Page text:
Simulation Lab brings real-life practice to Concordia program
A groundbreaking simulation laboratory headed by Center for Homeland Defense and Security alumnus Jason Nairn at Concordia University in Portland will enable utilities to hone their incident management skills and exercise catastrophic events.
Dubbed the Utilities National Training Center, it will be located along with Concordia’s Center for Homeland Security Studies and Homeland Security Simulation Center at Concordia’s Columbia River campus. Establishment of the school’s Center for Homeland Security Studies was led by another master’s degree alumnus, Scott Winegar. A former officer with the Portland Police Bureau, Winegar began working on a homeland security curriculum for the school in 2009, having penned his CHDS thesis on the need for more education in the field.
“We have crafted our program to develop future homeland security leaders, and the simulation center is a forward leaning approach to homeland security education,” Winegar said.
Concordia Portland was among the first to participate in CHDS’ University and Agency Partnership Initiative, which freely shares the Center’s curriculum to further the development and reach of homeland security education.
“It is very gratifying to see our alums take the knowledge they gained from their CHDS education, combine it with their personal practical experience, and now take it to the next level by building a lab that really addresses their constituents’ needs,” UAPI Co-Director Stan Supinski said. “This impressive effort will now feed back into our community and provide a model that everyone can learn and benefit from.”
With the academic program on firm footing, Nairn was hired to oversee the Homeland Security Simulation Center in July 2014. A new laboratory focused on incident management for utilities also uses the same assets and facilities.
“Critical infrastructure is a key focus in homeland security,” Nairn observed. “On the academic side, we teach in critical infrastructure protection, energy being a key sector. The simulation center and the academic program go hand in hand with protection of critical infrastructure so making that transition to utilities national training center was really in our wheelhouse.”
The simulation center features six classrooms and a virtual reality theater that support training and exercising incident leadership challenges. Next door is an emergency operations center. At a desk with interactive controls and a monitor, participants can operate as members of responding organizations and operate strategically and/or tactically. (See video at www.kptv.com/clip/10879049/concordia-universitys-new-homeland-security-simulation-center).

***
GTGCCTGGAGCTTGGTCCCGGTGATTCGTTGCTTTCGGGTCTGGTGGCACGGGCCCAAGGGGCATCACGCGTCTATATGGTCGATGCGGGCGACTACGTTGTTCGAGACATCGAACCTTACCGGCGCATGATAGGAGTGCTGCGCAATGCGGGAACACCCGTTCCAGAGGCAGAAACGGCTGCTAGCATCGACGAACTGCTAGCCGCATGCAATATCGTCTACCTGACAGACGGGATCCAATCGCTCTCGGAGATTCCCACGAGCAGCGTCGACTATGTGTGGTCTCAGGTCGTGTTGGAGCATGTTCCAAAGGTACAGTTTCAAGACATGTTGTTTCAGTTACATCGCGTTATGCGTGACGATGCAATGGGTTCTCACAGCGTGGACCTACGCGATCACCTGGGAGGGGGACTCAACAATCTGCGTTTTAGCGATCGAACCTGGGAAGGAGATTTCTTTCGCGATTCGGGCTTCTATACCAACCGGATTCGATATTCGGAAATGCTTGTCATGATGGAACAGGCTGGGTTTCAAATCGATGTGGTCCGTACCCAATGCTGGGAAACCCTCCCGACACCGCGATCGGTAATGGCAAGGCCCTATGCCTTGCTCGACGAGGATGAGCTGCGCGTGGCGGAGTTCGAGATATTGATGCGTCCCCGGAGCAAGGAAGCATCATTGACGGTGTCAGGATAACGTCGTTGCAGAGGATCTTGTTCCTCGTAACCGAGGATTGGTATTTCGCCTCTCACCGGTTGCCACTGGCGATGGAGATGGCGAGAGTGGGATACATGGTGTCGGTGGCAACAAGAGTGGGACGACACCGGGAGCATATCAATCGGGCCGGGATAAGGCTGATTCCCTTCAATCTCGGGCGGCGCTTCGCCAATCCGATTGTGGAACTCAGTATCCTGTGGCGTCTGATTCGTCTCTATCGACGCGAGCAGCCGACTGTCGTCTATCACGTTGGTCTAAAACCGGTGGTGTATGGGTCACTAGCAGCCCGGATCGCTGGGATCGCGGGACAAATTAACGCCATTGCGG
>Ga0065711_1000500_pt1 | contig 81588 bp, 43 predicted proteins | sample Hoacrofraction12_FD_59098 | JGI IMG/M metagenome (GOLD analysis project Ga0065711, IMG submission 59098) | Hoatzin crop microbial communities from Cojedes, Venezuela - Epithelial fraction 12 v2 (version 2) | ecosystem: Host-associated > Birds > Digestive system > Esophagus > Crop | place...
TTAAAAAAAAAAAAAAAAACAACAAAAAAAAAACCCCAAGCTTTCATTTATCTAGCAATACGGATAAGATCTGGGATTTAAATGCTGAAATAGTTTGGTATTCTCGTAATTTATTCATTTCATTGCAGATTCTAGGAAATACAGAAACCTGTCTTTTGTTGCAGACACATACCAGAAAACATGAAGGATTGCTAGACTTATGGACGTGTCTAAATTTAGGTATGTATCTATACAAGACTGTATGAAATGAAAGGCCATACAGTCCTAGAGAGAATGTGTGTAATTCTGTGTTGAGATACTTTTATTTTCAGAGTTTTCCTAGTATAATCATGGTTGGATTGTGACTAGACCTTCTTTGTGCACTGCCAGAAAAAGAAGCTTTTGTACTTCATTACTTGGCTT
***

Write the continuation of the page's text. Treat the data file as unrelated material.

“Students are able to operate within a realistic incident and fail safely,” Nairn said. “Then we can go back and learn from the mistakes.”
The Homeland Security Simulation Center complements the school’s degree program by providing exercises based on real world events to students as well as for public and private organizations. The latter’s fees help offset costs to students.
“It is truly a partnership,” Nairn said.
For example, the nearby city of Gresham recently practiced an active shooter event in the city to exercise unified command between the police and fire departments. The Center also recently hosted an executive seminar for NW Natural, an area utility, which was devoted solely to company executives and focused on the relationship between executives and incident command during an emergency.
With the Center’s simulation laboratory as a foundation, the new Incident Management Center for Utilities was established with the school, Portland Gas and Electric, the Western Energy Institute and the firm of Organizational Quality Associates. The lab will help emergency managers stay up to speed.
“They’re really experts in emergency management,” Nairn noted. “NW Natural responds to gas leak emergencies almost every day. They have systems in place. Getting them to work with NIMS just makes the critical infrastructure network more resilient.”
The homeland security curriculum includes standard courses such as cyber-security, infrastructure protection and intelligence while infusing traits such as character and leadership. The chief goals for the Concordia program are to nurture critical thinking skills and ethical decision-making.
“The simulations vary, but the focus is on those two things,” Nairn said. “We teach the basics of the incident command and working in different scenarios, but ultimately we’re practicing command-level decision making. We’re teaching leadership skills.”